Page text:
The peptides presented by Human Leukocyte Antigens (p-HLA) play a critical role in adaptive immunity, allowing the surveillance of intra-and extracellular states by T cells. Significant progress has been made in the treatment of different cancer types, including melanoma, using immunotherapeutic approaches. However, this strategy is highly dependent on the identification of tumor-specific antigens(1). Peptides that originate from somatically mutated parts of the genome and carry the mutated sequence and are outstanding candidates for cancer immunotherapy. In addition to mutated p-HLA, recent studies have shown a prominent subset of p-HLAs are modified by post-translation modifications (PTMs) such as phosphorylation(2) and more complex modifications such as ligation of different protein segments by proteasomal splicing(3). Advancements in mass spectrometry have enabled the routine identification of HLA-bound peptides, however the identification of mutated, PTM and spliced p-HLAs remains challenging(4). To address this limitation, we have recently developed workflows which enable us to access to this “dark side” of the Melanoma immunopeptidome.
We have isolated p-HLAs from various Melanoma cell lines by immunoprecipitation followed by RP-HPLC fractionation. Peptide-containing fractions were analysed by LC-MS/MS to generate rich peptidomic datasets. In addition to data generated in our lab, we have also re-analysed a number of publicly available data from Melanoma immunopeptidomic studies(1).
Here we develop a sophisticated data-driven workflow to identify peptides generated by cis-splicing (derived from the same antigen) as well as trans-splicing of melanoma antigens (where distinct proteins contribute peptide segments to the hybrid peptide). By using our workflow, we found around 5-10%, and 10-20% of p-HLAs in Melanoma tumours are cis and trans-spliced, respectively. We have identified over 500 spliced peptides derived from known melanoma antigens, including the MAGE superfamily and tyrosinase. In addition, to account for neopeptides in the peptidome, we have generated a comprehensive Melanoma-specific proteome. In this database, we have incorporated more than 300,000 melanoma-related mutations from the Cancer Genome Atlas into the UniProt human proteome database. Interrogation of our data with this database has led to the identification of more than 50 novel neopeptides from patient tumor samples derived from known/common mutations in Melanoma. We also found more than 20 novel phosphorylated and 12 deamidated p-HLA from known melanoma antigens. Preliminary immunogenicity evaluation of a subset of these identified neopeptides, has identified 15 neoepitopes of relevance for Melanoma immunotherapy.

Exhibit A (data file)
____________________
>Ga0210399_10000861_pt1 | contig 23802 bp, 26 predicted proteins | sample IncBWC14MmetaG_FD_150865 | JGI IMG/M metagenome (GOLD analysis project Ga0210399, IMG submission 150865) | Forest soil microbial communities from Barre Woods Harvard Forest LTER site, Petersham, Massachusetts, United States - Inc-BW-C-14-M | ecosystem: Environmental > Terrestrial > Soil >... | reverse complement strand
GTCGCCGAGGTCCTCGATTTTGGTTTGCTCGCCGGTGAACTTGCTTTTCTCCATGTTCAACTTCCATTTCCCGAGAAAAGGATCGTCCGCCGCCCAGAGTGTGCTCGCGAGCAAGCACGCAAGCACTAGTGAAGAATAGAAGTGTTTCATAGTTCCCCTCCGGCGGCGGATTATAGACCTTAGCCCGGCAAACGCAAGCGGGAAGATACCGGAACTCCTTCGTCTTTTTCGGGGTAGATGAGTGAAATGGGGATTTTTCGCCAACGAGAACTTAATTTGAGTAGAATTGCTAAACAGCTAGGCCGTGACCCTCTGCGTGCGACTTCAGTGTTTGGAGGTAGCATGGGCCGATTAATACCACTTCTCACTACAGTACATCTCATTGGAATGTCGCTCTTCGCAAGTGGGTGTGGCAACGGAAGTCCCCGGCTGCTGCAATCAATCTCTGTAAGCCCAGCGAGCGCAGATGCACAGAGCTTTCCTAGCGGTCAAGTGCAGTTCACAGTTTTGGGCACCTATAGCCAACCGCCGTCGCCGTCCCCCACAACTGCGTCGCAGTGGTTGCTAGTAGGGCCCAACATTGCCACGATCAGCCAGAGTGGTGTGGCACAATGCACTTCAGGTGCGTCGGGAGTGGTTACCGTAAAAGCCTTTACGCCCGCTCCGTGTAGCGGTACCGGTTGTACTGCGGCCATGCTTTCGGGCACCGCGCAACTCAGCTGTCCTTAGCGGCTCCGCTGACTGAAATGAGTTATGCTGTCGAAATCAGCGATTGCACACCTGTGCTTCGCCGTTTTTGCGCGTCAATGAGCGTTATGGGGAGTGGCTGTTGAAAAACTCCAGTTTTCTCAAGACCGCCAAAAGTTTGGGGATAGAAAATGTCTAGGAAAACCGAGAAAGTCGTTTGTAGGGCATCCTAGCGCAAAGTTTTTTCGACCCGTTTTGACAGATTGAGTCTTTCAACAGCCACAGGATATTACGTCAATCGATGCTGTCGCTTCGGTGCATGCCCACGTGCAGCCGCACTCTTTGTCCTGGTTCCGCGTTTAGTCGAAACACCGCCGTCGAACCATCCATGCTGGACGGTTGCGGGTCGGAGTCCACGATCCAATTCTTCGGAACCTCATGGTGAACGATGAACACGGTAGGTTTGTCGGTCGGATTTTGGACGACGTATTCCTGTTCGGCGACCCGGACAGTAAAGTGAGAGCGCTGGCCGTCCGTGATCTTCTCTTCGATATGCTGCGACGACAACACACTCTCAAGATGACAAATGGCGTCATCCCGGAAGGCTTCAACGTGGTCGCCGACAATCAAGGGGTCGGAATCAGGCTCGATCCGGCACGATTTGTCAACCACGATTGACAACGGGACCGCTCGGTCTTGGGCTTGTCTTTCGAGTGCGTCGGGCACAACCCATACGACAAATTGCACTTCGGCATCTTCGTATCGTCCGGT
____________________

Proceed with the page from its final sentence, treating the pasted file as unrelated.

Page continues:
Multiple novel bioinformatics workflows have been proposed for unrestricted identification of melanoma immunopeptidome. Our results highlight the complexity and diversity of Melanoma neoepitopes and broaden our understanding of potential targets of T cell immunity and have significant implications for further melanoma immunotherapy approaches.